Incense was also used in cosmetics and medicines. The Egyptians chewed it to fight bad breath and also to relieve mouth injuries. Greeks and Romans mixed it with balsam and made ointments for wounds, and the Chinese inhaled the smoke to cure respiratory diseases.

Incense oil promotes cell regeneration and keeps tissues and cells healthy. It is useful for skin health and can help treat dry skin, reverse the signs of aging and reduce the appearance of stretch marks. 

The benefits of incense oil are mainly attributed to its anti-inflammatory, astringent, antiseptic, disinfectant, digestive, diuretic and expectorant properties.


It has proven useful for improving health in:

Arthritis and rheumatoid arthritis: according to research by scientists at Cardiff University, incense can inhibit the production of key inflammatory molecules, helping to prevent the breakdown of cartilage tissue.

Colds and respiratory disorders: the oil can clear the airways and lungs and can relieve congestion.

Oral health problems: The antiseptic qualities of this oil can help prevent bad breath, tooth decay, toothaches, mouth sores and other infections.

Digestive disorders: the oil accelerates the secretion of gastric juices, bile and acids and stimulates peristaltic movement so that food moves correctly through our intestine.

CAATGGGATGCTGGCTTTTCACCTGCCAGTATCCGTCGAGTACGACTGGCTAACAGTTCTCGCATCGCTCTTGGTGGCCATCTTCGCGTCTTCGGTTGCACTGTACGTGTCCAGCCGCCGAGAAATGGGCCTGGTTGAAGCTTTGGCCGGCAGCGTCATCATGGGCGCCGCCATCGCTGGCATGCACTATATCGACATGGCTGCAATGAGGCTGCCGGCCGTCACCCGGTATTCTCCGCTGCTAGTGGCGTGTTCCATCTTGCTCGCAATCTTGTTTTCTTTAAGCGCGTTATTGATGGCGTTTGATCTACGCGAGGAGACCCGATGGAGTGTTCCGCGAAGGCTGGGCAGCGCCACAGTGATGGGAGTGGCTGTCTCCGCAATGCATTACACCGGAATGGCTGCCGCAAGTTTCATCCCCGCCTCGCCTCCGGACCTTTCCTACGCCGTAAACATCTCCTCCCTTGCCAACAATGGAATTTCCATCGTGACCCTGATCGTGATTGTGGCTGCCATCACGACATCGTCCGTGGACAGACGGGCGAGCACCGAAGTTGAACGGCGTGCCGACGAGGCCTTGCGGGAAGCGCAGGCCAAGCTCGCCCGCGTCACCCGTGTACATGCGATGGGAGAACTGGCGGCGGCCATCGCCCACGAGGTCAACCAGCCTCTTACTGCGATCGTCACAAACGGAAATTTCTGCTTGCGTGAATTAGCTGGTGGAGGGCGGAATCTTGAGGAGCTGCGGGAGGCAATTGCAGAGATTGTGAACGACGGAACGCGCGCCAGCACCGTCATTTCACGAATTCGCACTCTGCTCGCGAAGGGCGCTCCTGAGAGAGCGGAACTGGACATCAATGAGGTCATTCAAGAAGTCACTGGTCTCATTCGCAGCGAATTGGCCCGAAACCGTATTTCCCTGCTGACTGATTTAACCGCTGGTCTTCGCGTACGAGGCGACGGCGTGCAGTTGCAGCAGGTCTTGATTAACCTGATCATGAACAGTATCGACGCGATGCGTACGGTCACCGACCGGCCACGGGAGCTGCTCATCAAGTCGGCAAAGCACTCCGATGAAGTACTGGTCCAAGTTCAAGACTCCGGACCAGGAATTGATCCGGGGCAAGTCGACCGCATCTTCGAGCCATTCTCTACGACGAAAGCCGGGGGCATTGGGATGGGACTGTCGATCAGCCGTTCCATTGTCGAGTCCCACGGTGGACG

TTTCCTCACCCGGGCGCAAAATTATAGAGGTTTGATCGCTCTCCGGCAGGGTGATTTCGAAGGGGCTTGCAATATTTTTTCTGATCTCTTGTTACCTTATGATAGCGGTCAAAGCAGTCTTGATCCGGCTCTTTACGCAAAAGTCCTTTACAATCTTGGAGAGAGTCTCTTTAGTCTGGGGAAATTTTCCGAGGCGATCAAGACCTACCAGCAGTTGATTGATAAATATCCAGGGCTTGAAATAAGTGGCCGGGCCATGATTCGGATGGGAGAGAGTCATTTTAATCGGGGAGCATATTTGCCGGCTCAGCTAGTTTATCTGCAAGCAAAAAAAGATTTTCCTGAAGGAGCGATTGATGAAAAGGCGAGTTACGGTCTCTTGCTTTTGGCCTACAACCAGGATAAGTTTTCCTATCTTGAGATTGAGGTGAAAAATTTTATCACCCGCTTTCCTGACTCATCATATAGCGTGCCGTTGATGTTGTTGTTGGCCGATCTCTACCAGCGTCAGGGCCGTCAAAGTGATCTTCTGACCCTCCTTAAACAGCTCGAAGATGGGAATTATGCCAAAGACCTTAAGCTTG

Uterine health: the oil regulates the production of estrogen in women and reduces the risk of tumor after menopause or the formation of the cyst in the uterus. It also regulates the menstrual cycle in pre-menopausal women.



Along with sandalwood and incense, myrrh is probably one of the most widely used perfumes in the history of man. In ancient times, it was one of the ingredients for making perfumes and was also used to embalm the dead. In addition, myrrh has health benefits, so it is not uncommon for aromatherapy to be incorporated as a treatment in the form of myrrh essential oil.

This essential oil is produced from myrrh resin, a plant that originated in Egypt and was widely used in ancient times for its aromatic and health properties. It was used both for the production of perfumes and as a medicine to treat wounds, from Classical Greece to the present day.

Some of the medicinal properties of myrrh are:

  - Stopping bleeding.

  - Helps to disinfect wounds.

  - Accelerates healing.

  - Anti-inflammatory, antiseptic and antioxidant.


 In addition, myrrh helps the immune system. It improves the production and function of white blood cells, fights infections in the body and reduces fever.

Some of the cosmetic properties of myrrh are:

- The resin and tincture of powdered myrrh are powerful anti-aging agents, making it a perfect natural product to help prevent premature aging.

- It fights acne thanks to its bactericidal and healing properties.

- It repairs damaged, cracked or wounded skin, as it has perfect properties to disinfect and help in the recovery of damaged tissues.

- It cleans and nourishes the scalp. Its nutrients and moisture penetrate deep into the hair and help give it shine. In addition, its properties help fight dandruff problems and hair loss.


In addition, myrrh is naturally balancing, making it one of the best essential oils to find relaxation.